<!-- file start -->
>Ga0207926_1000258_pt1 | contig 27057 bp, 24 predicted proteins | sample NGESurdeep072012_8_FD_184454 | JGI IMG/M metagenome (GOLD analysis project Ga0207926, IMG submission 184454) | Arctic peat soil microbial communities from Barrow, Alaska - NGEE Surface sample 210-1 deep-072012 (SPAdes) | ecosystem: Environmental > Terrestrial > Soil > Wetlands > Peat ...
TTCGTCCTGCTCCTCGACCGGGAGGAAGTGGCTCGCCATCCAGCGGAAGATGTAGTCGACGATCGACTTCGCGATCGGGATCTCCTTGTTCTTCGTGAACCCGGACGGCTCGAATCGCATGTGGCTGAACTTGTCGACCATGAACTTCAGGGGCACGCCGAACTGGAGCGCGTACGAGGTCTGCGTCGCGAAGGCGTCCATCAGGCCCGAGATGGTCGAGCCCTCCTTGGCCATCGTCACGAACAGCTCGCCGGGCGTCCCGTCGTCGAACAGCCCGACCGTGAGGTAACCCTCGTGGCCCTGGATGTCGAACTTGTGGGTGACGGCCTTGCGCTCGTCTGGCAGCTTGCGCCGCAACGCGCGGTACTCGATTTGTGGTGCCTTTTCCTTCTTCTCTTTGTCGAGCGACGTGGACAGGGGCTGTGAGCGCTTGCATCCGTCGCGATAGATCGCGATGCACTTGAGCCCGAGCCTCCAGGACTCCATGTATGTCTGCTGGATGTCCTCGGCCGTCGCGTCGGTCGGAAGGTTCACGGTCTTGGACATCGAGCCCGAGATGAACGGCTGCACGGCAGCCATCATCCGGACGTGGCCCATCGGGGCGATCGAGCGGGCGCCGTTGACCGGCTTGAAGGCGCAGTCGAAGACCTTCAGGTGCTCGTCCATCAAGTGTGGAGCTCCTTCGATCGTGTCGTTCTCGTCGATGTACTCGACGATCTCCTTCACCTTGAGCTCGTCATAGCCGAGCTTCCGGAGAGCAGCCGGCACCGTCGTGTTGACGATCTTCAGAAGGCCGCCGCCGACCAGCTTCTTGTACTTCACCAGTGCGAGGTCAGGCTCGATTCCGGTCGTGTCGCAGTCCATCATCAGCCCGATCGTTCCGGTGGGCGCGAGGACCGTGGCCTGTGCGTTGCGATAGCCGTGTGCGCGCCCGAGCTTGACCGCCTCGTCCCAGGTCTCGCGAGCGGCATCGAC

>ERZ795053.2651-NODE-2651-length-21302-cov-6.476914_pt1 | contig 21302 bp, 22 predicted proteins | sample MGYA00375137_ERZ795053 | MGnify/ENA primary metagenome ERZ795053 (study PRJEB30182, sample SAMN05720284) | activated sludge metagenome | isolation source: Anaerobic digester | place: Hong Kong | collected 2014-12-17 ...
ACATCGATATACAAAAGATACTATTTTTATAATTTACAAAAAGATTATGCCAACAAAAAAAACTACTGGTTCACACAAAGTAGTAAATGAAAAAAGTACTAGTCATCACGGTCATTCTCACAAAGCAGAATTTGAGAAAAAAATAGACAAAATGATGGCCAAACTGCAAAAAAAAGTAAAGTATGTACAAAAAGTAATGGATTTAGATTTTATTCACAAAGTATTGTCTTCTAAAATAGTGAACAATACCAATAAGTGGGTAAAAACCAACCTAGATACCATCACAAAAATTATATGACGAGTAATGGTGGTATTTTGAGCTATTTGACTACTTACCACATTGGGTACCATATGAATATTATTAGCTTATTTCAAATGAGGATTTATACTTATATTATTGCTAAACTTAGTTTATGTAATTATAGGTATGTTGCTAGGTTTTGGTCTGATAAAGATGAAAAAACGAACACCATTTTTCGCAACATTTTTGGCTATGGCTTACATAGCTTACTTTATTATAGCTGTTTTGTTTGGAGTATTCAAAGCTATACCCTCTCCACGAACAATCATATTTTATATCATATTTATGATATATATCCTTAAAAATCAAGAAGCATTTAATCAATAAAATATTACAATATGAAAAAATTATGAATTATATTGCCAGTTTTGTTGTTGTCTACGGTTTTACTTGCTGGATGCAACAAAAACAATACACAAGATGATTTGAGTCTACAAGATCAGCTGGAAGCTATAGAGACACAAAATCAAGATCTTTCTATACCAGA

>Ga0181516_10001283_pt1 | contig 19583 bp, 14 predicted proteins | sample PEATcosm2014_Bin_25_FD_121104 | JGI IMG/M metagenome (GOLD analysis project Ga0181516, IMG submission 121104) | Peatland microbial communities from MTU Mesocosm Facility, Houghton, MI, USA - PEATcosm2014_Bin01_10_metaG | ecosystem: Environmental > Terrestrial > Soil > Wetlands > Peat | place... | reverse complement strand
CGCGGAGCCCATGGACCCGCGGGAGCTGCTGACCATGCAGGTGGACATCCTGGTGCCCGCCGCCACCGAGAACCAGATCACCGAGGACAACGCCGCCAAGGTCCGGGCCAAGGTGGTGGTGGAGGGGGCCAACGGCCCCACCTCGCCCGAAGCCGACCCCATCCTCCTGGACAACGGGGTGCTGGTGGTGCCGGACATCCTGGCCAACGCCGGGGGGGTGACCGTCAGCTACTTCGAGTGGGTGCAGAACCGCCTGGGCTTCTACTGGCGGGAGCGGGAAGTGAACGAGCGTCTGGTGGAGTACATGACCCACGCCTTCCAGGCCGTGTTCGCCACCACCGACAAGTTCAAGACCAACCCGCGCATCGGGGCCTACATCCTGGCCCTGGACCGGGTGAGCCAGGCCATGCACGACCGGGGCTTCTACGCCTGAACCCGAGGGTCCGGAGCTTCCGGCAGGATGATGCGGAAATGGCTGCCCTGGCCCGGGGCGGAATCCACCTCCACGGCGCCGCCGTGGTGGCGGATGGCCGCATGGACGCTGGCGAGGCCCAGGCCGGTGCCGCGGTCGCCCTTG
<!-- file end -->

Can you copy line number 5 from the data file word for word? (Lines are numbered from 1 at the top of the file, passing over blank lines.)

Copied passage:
>Ga0181516_10001283_pt1 | contig 19583 bp, 14 predicted proteins | sample PEATcosm2014_Bin_25_FD_121104 | JGI IMG/M metagenome (GOLD analysis project Ga0181516, IMG submission 121104) | Peatland microbial communities from MTU Mesocosm Facility, Houghton, MI, USA - PEATcosm2014_Bin01_10_metaG | ecosystem: Environmental > Terrestrial > Soil > Wetlands > Peat | place... | reverse complement strand